Switch, Socket, or Bulb


(Dan Healy) #1

I’ve got a garage door sensor working (I love the tilt recognition on the multi-sensor, nice idea :slight_smile: ). My next step with the garage is to automate the lights. There is one inside the garage, and one outside, each driven by a wall switch inside the garage. My first thought was to replace the wall switch with a z-wave switch, but I’m new to this, and hesitate to cut into the wiring system. After thinking a bit, it’s a one-to-one system – one switch which powers one socket, which powers one bulb. Any of these things could be z-wave (or zigbee) addressable. The cost would be one factor, but simplicity holds a lot of weight for me. For example, I just got my wife a set of Hue bulbs for Christmas. One of those would work perfectly in the indoor garage socket, but that’s more capability than necessary. Aeon Labs has an LED Bulb (http://aeotec.com/z-wave-led-lightbulb) “Coming soon” which will work outdoors. I don’t think that the Spark Socket (http://www.kickstarter.com/projects/sparkdevices/spark-upgrade-your-lights-with-wi-fi-and-apps) made it out of the starting gate. Does anyone else have experience or ideas as far as sockets or bulbs?


(Col Hack) #2

Have you considered z-wave socket like this one: http://www.amazon.com/Intermatic-HA05C-Settings-Screw-Module/dp/B000J17QWU/ref=sr_1_1?ie=UTF8&qid=1388100669&sr=8-1&keywords=z-wave+socket


(williamn) #3

I’m using the HA05C and it works great. My biggest thing is its size though. Any smaller versions out there?


(Dan Healy) #4

Thanks! I snapped up two of the HA05C sockets from Amazon. They look like the best of what’s out there now. This is definitely a rapidly changing market!


(Chrisb) #5

@djinmn,

Looks like you already picked a solution, but just to throw my two cents in a little late to the party:

  1. Bulb: The big issue here, in my opinion, is the danger of damage to the bulb. If you use a z-wave switch or a socket and something happens to the bulb (hit by a ball or burns out) you just have to replace a cheap bulb. If you use a z-wave bulb, you have to replace the whole expensive bulb.

  2. Socket: This has one really good thing going for it: Super easy to install. No hacking into the wiring, no worry about neutral or crap like that. No trying to figure out which breaker to turn off. But, it also has some bad: First, you have to make sure you fixture it big enough to fit the big socket plus the bulb. Second, using a socket makes your switch become close to useless. Your physical switch can’t turn on the light, only off. And if you turn it off with the switch, then you can’t turn it back on remotely. I’d recommend this option ONLY if you really hate wiring or if you never need/want to turn this light on manually.

  3. Switch: This certainly has it’s disadvantages: You have to get into the wiring and fiddle with that… you have to know if you have neutral available or not, you have to get the right switch, etc, etc. But, it also has one really big advantage: The switch will work perfectly outside of your home automation system. You can always manually turn on or off the light if the HA system fail/dies/whatever. I did switches in all my locations for this reason. I wanted my family to be able to use any light/switch/outlet etc. normally without having to use SmartThings. For a wife who isn’t a total geek like me, this was sorta a necessity.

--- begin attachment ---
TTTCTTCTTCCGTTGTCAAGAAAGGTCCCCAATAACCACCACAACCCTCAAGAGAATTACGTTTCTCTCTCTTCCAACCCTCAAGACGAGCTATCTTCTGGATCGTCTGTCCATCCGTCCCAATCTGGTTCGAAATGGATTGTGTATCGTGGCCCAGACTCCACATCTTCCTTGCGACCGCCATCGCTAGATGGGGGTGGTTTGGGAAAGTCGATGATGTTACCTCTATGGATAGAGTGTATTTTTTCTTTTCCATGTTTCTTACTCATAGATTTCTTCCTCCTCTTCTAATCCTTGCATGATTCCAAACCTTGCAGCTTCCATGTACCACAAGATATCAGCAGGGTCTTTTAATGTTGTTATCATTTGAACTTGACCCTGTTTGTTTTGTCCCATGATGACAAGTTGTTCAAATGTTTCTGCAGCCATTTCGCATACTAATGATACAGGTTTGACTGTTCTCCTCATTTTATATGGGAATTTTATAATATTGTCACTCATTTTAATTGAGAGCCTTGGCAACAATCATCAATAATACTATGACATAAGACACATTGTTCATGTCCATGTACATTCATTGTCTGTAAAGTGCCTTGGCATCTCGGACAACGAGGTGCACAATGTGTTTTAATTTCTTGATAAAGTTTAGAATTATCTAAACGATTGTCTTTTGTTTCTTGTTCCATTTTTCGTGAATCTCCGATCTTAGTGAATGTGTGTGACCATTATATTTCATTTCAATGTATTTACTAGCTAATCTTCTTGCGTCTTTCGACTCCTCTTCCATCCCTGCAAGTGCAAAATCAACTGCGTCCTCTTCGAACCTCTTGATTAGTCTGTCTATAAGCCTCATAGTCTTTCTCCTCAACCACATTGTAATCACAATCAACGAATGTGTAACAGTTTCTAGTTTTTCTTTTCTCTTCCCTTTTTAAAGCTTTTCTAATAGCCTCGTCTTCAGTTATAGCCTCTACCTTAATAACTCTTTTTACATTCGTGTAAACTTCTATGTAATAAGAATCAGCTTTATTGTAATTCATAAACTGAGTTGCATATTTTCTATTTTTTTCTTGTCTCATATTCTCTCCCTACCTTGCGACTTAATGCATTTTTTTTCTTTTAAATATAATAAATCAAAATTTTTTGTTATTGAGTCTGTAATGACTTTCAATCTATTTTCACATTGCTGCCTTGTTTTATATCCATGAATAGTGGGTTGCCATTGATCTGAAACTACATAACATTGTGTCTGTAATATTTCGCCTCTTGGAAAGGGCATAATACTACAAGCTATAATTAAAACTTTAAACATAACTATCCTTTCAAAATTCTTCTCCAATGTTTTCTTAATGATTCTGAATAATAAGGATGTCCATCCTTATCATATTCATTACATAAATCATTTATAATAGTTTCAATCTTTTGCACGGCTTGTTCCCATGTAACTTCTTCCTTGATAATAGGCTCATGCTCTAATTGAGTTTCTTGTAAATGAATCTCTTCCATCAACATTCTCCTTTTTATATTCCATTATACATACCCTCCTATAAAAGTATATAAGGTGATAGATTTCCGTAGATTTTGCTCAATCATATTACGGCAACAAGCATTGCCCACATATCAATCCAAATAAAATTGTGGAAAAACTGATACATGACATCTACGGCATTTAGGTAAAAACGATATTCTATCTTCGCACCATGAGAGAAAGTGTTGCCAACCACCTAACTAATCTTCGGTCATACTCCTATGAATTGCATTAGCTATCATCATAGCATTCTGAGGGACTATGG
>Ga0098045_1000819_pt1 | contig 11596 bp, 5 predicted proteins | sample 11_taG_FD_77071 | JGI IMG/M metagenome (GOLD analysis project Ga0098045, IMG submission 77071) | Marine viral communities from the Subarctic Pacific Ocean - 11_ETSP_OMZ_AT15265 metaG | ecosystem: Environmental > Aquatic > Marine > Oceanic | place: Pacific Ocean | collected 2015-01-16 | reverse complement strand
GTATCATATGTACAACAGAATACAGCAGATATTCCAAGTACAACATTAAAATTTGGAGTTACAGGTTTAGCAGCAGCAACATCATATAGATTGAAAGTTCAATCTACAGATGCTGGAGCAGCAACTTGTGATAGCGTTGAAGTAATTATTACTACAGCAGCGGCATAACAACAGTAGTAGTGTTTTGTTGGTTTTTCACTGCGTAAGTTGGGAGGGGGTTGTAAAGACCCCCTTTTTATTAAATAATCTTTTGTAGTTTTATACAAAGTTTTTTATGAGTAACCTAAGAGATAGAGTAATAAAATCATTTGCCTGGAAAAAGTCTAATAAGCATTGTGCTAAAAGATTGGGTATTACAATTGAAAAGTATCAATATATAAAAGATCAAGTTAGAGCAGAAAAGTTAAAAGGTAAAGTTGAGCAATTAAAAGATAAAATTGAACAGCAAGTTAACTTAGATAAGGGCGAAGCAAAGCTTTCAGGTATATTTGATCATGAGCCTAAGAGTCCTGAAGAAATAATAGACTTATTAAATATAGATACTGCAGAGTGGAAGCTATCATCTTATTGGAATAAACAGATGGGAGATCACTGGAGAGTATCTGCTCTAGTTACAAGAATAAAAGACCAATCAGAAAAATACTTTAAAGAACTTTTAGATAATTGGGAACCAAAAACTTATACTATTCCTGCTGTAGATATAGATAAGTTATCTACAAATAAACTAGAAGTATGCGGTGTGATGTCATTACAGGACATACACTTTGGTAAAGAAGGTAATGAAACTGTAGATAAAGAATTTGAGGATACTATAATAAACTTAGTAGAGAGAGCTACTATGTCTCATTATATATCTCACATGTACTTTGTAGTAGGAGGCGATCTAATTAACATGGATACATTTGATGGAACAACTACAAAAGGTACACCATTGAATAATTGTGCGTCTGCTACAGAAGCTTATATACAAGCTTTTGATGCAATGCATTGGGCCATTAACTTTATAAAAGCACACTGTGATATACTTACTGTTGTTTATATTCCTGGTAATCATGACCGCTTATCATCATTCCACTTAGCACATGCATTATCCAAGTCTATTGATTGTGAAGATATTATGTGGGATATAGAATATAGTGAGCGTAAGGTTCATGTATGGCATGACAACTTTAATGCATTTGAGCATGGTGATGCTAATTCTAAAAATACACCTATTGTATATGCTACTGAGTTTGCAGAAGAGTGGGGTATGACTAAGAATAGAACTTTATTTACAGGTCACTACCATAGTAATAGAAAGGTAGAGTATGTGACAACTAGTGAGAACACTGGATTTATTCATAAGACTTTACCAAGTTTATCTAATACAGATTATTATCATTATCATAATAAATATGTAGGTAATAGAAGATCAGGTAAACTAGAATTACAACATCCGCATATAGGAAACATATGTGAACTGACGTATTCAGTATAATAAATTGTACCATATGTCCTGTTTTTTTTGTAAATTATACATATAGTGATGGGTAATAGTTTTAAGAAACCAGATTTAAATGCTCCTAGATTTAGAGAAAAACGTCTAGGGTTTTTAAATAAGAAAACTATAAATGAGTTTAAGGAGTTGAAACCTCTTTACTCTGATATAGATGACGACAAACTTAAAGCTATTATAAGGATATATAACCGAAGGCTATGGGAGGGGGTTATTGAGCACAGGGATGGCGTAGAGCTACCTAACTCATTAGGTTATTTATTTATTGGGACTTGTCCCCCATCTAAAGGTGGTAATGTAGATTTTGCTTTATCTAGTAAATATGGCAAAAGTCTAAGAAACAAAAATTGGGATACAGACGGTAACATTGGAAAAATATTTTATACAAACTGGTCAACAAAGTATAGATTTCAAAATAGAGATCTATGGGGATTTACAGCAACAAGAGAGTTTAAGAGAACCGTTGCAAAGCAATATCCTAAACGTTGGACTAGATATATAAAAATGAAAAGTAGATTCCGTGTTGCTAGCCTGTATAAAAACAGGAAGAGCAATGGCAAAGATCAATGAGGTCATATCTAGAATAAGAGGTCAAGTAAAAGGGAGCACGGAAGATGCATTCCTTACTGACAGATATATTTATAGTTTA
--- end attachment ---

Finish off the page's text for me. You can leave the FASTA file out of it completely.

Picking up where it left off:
(Dan Healy) #6

@Chrisb,

Thanks for your insights. I’m getting the sockets, but as I said, things are rapidly changing.

After I ordered I saw the discussion at http://build.smartthings.com/forums/topic/screw-in-lamp-module-ha05-by-intermatic/, including the note that:

Intermatic says in their manual that the bulbs can not be installed upside down i.e. base on top for these modules. I guess heat from bulb rises up. How is your installation and do you notice any heat issue to intermatic base ?

In my case, the lights are both upside down, so I’ll have to consider what I want to do after get the sockets are read the docs. I only want the light on for a very short period of time, but if I have a paper that says “Don’t do this, it might burn down your house”, that will definitely sway my opinion :).

The garage is an easy experimental site for me, it’s pretty new. My house was built in 1942, so I’m more concerned about the wiring. Fortunately we’ll be remodeling the bathroom soon, so I think that I’ll pull aside the electrician for advice, maybe even have him install the first z-wave switch. In the long run, there are definitely things that need switches, like the xenon lights in the kitchen.

I hadn’t realized that the sockets would eliminate the ability to use the switches manually. The Hue bulbs work both remotely and manually, I guess I made the wrong assumption about the sockets. Manual control is also a requirement for me. We’ll see how that goes, maybe chalk it up to the learning process.

I really appreciate people’s help here. I pulled in my Nest with the information I’ve found on the forums, I get a text every night that everything is closed, I’ve got a WeMo switch that works through IFTTT to turn on my lights at (or near) sunset which I hope to connect to SmartThings soon, and I’m anxious for the Hue interface to be shared.

Thanks for the advice.


(Chrisb) #7

I used my socket with a CFL, so that might skew the results, but I never had problems with the the bulb being “under” the socket.


(Dan Healy) #8

I got the two Intermatic sockets, and they are working well. The packaging says “Not recommended for enclosed fixtures with base-above-bulb mounting”. My garage fixtures are not enclosed, so I’ve given up that worry. The sockets are big, but they fit for my case. I’ve even tested the extreme of the temperature range. They are rated down to -35 C – it was down to -24F this morning when I went out (-31 C), and they worked fine.